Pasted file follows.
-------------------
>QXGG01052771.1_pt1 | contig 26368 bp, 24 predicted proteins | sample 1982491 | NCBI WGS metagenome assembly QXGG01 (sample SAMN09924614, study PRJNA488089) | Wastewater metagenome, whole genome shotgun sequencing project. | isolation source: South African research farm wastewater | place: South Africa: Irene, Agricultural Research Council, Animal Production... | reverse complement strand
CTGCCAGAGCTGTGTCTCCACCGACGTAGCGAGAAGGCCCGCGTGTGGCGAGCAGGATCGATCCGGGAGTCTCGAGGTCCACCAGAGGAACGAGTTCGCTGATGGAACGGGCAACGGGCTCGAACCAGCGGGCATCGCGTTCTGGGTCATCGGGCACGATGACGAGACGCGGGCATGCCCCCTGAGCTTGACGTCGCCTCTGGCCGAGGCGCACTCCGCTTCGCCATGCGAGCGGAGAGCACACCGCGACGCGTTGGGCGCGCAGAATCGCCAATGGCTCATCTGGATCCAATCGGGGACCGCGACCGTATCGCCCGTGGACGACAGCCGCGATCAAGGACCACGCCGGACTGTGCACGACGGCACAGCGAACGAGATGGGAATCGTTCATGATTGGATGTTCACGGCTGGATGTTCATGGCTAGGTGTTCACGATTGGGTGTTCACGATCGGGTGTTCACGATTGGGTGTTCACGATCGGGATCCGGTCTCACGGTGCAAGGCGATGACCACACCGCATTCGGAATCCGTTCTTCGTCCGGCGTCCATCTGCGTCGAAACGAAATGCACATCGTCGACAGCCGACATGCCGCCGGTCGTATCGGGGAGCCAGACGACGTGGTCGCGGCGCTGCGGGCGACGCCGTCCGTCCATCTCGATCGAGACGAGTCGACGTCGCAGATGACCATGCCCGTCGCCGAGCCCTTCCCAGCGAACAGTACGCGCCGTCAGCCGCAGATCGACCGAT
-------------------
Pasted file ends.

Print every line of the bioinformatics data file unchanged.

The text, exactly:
>QXGG01052771.1_pt1 | contig 26368 bp, 24 predicted proteins | sample 1982491 | NCBI WGS metagenome assembly QXGG01 (sample SAMN09924614, study PRJNA488089) | Wastewater metagenome, whole genome shotgun sequencing project. | isolation source: South African research farm wastewater | place: South Africa: Irene, Agricultural Research Council, Animal Production... | reverse complement strand
CTGCCAGAGCTGTGTCTCCACCGACGTAGCGAGAAGGCCCGCGTGTGGCGAGCAGGATCGATCCGGGAGTCTCGAGGTCCACCAGAGGAACGAGTTCGCTGATGGAACGGGCAACGGGCTCGAACCAGCGGGCATCGCGTTCTGGGTCATCGGGCACGATGACGAGACGCGGGCATGCCCCCTGAGCTTGACGTCGCCTCTGGCCGAGGCGCACTCCGCTTCGCCATGCGAGCGGAGAGCACACCGCGACGCGTTGGGCGCGCAGAATCGCCAATGGCTCATCTGGATCCAATCGGGGACCGCGACCGTATCGCCCGTGGACGACAGCCGCGATCAAGGACCACGCCGGACTGTGCACGACGGCACAGCGAACGAGATGGGAATCGTTCATGATTGGATGTTCACGGCTGGATGTTCATGGCTAGGTGTTCACGATTGGGTGTTCACGATCGGGTGTTCACGATTGGGTGTTCACGATCGGGATCCGGTCTCACGGTGCAAGGCGATGACCACACCGCATTCGGAATCCGTTCTTCGTCCGGCGTCCATCTGCGTCGAAACGAAATGCACATCGTCGACAGCCGACATGCCGCCGGTCGTATCGGGGAGCCAGACGACGTGGTCGCGGCGCTGCGGGCGACGCCGTCCGTCCATCTCGATCGAGACGAGTCGACGTCGCAGATGACCATGCCCGTCGCCGAGCCCTTCCCAGCGAACAGTACGCGCCGTCAGCCGCAGATCGACCGAT